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UN Chief 'Shocked' At Treatment Of Migrants By Hungarian Police

  • RFE/RL

UN Secretary-General Ban Ki-moon says he has been "shocked" to see how migrants are being treated after Hungarian police on the border with Serbia clashed with migrants.

Ban said he spoke by telephone on September 16 with Hungary's Prime Minister Viktor Orban about the treatment of migrants by Hungarian authorities.

His remarks came after migrants who have been prevented from crossing into Hungary hurled stones and bricks from the Serbian side of the border at Hungarian police on September 16.

The Hungarian police responded by firing tear gas, pepper spray, and water cannons across the border into Serbian territory. They described the angry crowd as "armed migrants."

The UN refugee agency, the UNHCR, said it was "extremely concerned" at violence on the border, which it said had injured several migrants and had caused children to be separated from their parents.

An injured migrant carries a child during clashes with Hungarian riot police at the border crossing with Serbia in Roszke on September 16.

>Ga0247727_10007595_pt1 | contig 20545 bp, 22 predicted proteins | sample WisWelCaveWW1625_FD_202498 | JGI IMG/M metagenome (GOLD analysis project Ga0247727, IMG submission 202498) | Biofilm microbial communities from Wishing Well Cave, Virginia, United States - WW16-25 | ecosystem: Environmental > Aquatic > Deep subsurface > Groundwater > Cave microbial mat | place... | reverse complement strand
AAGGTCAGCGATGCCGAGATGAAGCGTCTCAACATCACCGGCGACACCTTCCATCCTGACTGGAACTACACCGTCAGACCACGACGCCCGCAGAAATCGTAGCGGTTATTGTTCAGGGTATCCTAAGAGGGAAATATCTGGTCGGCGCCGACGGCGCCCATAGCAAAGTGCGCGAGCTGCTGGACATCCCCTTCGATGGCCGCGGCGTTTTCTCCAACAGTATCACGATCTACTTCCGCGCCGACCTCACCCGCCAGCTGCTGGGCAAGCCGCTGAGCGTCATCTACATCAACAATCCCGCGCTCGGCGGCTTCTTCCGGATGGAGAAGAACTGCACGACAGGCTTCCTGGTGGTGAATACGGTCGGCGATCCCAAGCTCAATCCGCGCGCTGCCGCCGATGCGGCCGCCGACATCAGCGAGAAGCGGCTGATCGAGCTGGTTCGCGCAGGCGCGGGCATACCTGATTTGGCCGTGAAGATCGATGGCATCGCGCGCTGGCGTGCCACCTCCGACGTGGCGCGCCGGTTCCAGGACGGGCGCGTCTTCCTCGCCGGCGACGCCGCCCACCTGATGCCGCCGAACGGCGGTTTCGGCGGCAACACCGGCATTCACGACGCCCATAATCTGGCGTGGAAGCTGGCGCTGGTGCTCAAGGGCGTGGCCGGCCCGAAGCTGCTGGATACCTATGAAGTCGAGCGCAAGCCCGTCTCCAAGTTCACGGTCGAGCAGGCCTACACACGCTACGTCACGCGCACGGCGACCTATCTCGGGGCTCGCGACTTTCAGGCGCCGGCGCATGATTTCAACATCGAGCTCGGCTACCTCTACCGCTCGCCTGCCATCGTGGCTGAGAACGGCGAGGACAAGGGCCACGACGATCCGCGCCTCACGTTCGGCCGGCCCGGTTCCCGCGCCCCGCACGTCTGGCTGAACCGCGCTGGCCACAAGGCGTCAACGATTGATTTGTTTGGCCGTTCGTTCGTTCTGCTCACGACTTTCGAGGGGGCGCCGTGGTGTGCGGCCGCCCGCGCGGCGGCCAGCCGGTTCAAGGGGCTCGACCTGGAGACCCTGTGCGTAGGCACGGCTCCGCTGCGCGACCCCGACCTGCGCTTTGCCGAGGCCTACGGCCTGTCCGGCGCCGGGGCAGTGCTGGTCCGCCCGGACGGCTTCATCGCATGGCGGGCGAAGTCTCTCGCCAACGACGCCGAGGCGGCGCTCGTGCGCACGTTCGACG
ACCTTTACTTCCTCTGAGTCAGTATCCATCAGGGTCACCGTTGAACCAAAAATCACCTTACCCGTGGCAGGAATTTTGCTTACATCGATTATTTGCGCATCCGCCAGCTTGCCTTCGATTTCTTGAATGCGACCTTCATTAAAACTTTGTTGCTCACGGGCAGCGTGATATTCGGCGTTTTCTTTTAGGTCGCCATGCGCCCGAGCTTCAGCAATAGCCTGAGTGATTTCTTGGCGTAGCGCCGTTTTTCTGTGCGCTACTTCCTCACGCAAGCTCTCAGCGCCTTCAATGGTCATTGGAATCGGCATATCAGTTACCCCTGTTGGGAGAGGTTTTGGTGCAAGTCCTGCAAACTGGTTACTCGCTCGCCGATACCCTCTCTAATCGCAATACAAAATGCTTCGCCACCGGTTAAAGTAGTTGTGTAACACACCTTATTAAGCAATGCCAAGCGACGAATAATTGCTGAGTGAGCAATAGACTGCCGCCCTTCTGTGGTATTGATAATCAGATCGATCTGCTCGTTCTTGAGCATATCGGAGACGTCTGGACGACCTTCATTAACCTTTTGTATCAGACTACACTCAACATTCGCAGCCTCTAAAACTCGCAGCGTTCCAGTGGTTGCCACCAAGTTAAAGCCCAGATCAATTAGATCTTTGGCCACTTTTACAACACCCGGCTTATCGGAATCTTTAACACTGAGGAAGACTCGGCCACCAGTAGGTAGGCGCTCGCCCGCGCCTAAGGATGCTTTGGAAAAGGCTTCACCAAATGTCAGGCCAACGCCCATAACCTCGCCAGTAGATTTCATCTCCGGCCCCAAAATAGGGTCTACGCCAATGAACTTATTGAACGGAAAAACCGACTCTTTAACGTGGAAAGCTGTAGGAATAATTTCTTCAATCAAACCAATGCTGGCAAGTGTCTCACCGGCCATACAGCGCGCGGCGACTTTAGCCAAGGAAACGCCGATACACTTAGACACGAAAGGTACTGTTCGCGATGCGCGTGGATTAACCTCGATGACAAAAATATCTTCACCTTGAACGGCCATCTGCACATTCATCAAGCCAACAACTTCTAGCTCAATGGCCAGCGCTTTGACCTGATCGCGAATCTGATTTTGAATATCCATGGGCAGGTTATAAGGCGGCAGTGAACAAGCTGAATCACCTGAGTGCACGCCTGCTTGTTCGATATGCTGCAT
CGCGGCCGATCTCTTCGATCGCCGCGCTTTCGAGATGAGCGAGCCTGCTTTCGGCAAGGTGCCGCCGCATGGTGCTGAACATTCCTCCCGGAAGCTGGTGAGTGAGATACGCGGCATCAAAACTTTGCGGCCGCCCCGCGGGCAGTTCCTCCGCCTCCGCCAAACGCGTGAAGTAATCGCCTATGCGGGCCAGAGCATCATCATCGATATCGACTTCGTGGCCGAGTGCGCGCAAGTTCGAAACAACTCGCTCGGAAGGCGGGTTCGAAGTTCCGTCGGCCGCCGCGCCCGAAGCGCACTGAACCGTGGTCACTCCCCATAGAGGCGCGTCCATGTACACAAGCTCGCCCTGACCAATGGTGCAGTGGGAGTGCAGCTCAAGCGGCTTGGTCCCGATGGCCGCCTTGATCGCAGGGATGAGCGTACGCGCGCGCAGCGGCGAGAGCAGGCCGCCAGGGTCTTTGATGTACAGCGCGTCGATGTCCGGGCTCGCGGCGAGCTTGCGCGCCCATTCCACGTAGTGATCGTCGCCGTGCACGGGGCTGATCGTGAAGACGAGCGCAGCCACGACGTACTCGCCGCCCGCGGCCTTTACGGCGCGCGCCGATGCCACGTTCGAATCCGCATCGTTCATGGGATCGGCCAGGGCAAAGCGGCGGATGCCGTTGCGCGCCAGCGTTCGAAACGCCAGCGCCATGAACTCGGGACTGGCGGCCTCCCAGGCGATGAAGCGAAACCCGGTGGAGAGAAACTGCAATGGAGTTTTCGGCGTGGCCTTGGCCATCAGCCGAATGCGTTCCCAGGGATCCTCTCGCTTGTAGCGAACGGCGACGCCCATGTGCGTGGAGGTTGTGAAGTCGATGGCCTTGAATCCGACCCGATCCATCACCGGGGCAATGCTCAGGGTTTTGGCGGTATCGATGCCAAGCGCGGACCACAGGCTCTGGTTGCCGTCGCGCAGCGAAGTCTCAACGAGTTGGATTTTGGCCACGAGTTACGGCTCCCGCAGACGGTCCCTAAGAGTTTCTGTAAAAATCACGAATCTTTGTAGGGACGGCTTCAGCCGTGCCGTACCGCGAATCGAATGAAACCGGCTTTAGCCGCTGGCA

An injured migrant carries a child during clashes with Hungarian riot police at the border crossing with Serbia in Roszke on September 16.

Serbia's Prime Minister Aleksandar Vucic condemned what he described as the "brutal treatment" of migrants.

Serbian Interior Minister Nebojsa Stefanovic said additional police will be sent to the border "to prevent further attacks on the Hungarian police from our territory and to separate in a humane and decent way migrants from the fences and the Hungarian police."

Meanwhile, Hungary announced on September 16 that it now planned to extend its border fence along its shared borders with both Croatia and Romania to keep migrants from traveling around the fence it has built since early August along its entire border with Serbia.